Quality of life reported by survivors after hospitalization for Middle East respiratory syndrome (MERS)
Health Qual Life Outcomes.
Batawi S1, Tarazan N2, Al-Raddadi R3, Al Qasim E4, Sindi A1, Al Johni S5, Al-Hameed FM6, Arabi YM6, Uyeki TM7, Alraddadi BM8.
1 King Abdulaziz University, Jeddah, Saudi Arabia.
2 King Faisal Specialist Hospital and Research Center, Jeddah, Saudi Arabia.
3 Department of Community Medicine, King Abdulaziz University, Jeddah , Saudi Arabia.
4 King Abdullah International Medical Research Center, King Abdulaziz Medical City – National Guard Health Affairs, Riyadh, Saudi Arabia.
5 King Saud Bin Abdulaziz University for Health Sciences, Riyadh, Saudi Arabia.
6 King Abdullah International Medical Research Center, King Saud bin Abdulaziz University for Health Sciences, Intensive Care Department, King Abdulaziz Medical City – National Guard Health Affairs, Jeddah , Saudi Arabia.
7 Influenza Division, National Center for Immunization and Respiratory Diseases, Centers for Disease Control and Prevention, Atlanta, Georgia, USA.
8 Department of Medicine, King Faisal Specialist Hospital and Research Center, University of Jeddah, P.O BOX 40047 Jeddah 21499 MBC J 46, Jeddah, Saudi Arabia.
Year of Publication:
Data are lacking on impact of Middle East Respiratory Syndrome (MERS) on health-related quality of life (HRQoL) among survivors.
We conducted a cross-sectional survey of MERS survivors who required hospitalization in Saudi Arabia during 2016-2017, approximately 1 year after diagnosis. The Short-Form General Health Survey 36 (SF-36) was administered by telephone interview to assess 8 quality of life domains for MERS survivors and a sample of survivors of severe acute respiratory infection (SARI) without MERS. We compared mean SF-36 scores of MERS and non-MERS SARI survivors using independent t-test, and compared categorical variables using chi-square test. Adjusted analyses were performed using multiple linear regression.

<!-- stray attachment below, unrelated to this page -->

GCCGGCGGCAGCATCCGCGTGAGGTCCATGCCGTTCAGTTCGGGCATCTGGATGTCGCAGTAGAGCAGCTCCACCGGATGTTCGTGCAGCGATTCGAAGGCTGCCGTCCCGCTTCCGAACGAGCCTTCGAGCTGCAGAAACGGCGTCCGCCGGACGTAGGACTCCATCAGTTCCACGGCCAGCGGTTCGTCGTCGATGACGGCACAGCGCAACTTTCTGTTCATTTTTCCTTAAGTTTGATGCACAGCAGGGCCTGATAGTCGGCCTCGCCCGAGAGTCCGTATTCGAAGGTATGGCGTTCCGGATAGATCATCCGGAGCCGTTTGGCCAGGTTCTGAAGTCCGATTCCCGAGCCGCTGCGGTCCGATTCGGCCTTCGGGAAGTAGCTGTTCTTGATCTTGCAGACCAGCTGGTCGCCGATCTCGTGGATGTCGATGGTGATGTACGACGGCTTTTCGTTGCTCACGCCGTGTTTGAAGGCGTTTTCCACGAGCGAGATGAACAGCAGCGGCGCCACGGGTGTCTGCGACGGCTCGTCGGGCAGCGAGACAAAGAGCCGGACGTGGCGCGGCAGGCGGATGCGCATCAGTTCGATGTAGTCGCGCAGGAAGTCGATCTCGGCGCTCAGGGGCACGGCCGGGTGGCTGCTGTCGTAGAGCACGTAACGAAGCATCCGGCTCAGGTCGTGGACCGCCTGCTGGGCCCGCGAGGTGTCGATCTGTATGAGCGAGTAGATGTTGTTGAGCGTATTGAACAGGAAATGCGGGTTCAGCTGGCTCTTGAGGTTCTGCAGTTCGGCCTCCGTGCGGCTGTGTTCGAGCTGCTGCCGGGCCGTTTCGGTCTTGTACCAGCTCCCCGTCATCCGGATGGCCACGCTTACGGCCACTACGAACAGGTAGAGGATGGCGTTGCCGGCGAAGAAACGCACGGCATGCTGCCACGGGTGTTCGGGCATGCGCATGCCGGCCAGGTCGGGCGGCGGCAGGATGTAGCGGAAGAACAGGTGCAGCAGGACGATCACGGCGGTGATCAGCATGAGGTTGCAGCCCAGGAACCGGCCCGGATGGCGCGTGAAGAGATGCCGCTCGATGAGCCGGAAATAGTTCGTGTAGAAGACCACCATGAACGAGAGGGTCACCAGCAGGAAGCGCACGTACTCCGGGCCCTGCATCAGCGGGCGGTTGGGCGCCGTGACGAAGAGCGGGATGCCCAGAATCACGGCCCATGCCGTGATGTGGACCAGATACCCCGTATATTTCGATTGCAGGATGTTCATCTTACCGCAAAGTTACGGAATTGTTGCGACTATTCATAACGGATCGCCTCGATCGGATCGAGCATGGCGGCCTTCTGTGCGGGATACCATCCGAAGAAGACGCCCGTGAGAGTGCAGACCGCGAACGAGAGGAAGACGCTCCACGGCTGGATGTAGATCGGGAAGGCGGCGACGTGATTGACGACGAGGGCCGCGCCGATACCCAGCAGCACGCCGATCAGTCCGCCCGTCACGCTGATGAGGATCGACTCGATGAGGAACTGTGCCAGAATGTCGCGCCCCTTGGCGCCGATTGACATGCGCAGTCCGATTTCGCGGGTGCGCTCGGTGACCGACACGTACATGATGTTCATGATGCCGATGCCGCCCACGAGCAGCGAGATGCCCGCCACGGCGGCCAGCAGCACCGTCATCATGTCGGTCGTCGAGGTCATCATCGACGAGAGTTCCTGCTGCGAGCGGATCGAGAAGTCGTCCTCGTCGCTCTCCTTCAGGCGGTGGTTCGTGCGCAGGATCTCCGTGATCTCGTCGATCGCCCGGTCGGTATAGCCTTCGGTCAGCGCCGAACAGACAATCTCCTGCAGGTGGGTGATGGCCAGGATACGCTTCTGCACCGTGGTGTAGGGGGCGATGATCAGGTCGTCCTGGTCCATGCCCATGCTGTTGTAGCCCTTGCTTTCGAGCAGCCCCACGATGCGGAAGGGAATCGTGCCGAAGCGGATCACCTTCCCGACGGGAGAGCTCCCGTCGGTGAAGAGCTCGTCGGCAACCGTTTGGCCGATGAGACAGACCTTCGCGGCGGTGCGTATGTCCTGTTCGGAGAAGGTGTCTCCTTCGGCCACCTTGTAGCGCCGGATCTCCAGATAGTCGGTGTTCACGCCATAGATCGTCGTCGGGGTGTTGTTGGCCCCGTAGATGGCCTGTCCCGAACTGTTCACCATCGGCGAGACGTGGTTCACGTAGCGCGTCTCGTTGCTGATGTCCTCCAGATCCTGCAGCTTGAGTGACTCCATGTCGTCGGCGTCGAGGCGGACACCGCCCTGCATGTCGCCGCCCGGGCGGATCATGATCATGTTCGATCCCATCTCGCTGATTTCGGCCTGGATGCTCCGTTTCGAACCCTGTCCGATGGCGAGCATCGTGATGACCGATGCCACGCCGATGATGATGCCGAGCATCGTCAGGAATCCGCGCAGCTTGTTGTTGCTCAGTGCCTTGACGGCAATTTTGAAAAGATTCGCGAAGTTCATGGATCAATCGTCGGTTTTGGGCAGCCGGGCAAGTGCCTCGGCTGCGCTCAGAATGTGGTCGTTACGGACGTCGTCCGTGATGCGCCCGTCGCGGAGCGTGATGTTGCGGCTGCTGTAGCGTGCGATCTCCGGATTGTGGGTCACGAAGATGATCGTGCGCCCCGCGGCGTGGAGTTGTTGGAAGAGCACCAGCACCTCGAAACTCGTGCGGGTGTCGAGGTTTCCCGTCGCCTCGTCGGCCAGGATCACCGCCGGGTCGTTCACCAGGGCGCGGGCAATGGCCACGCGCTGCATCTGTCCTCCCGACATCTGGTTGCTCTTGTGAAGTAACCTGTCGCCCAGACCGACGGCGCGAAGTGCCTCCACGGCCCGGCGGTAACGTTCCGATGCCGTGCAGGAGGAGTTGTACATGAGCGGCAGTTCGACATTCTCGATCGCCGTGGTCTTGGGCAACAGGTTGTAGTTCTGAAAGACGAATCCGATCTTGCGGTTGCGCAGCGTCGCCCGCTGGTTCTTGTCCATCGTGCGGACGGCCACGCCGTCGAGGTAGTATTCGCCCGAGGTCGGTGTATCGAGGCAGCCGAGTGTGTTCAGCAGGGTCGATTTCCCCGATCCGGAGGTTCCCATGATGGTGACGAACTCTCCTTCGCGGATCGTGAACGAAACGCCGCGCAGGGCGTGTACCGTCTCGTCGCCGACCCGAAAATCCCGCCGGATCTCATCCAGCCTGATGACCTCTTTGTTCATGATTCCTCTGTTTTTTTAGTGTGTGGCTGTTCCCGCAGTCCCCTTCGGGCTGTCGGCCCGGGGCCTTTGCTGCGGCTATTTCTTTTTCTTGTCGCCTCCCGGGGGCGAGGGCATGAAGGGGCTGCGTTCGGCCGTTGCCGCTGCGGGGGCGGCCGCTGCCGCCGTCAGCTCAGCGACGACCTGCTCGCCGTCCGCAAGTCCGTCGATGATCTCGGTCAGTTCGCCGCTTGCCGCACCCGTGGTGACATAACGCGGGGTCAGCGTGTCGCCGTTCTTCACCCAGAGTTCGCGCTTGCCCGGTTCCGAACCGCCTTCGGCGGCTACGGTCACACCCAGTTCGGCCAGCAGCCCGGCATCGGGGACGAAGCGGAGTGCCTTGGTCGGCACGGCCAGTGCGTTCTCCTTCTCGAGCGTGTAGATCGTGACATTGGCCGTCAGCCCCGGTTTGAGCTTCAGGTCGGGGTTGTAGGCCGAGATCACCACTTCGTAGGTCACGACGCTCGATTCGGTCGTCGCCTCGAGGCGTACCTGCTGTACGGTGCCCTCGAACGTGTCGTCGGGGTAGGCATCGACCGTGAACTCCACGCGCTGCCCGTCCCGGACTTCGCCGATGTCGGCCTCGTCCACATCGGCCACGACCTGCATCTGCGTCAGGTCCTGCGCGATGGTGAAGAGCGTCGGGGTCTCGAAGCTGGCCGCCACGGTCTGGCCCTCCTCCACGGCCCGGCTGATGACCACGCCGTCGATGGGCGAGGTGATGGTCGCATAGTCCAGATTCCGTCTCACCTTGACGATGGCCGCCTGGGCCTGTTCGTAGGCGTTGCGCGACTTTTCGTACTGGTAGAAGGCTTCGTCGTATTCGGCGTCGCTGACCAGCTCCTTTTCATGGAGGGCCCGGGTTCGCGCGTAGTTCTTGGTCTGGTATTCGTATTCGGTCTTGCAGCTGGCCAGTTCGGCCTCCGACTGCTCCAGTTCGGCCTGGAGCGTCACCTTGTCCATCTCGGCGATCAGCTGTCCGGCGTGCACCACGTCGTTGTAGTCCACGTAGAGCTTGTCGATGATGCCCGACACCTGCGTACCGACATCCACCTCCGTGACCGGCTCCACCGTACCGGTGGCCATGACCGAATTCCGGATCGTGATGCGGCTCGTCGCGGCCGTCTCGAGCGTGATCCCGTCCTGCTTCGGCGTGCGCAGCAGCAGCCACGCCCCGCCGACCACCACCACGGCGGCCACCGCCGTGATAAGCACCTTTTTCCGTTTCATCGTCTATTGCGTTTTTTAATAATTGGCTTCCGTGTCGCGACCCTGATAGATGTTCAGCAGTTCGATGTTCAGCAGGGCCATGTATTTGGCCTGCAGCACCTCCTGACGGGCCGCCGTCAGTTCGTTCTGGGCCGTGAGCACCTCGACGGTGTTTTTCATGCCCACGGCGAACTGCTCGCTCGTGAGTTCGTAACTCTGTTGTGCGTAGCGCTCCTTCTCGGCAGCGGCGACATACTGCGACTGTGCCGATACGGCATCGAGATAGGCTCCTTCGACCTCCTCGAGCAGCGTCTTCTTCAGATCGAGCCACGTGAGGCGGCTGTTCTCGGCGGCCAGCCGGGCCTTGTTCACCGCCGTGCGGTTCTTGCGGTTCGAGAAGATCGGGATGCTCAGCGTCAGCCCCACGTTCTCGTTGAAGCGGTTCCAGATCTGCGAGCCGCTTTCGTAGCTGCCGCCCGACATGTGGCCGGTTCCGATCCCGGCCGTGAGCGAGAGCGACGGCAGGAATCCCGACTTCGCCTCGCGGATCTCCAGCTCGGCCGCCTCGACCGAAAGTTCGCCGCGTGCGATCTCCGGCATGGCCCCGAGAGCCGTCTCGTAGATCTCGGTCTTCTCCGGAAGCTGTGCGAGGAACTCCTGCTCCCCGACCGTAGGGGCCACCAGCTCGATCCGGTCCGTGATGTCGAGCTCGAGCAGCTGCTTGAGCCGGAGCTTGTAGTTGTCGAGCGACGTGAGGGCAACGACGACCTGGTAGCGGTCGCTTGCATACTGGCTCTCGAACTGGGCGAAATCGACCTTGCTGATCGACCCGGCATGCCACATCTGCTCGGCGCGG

Of 355 MERS survivors, 83 were eligible and 78 agreed to participate. MERS survivors were younger than non-MERS SARI survivors (mean ± SD): (44.9 years ±12.9) vs (50.0 years ±13.6), p = 0.031. Intensive care unit (ICU) admissions were similar for MERS and non-MERS SARI survivors (46.2% vs. 57.1%), p = 0.20. After adjusting for potential confounders, there were no significant differences between MERS and non-MERS SARI survivors in physical component or mental component summary scores. MERS ICU survivors scored lower than MERS survivors not admitted to an ICU for physical function (p = 0.05), general health (p = 0.01), vitality (p = 0.03), emotional role (p = 0.03) and physical component summary (p < 0.02).
Functional scores were similar for MERS and non-MERS SARI survivors. However, MERS survivors of critical illness reported lower quality of life than survivors of less severe illness. Efforts are needed to address the long-term medical and psychological needs of MERS survivors.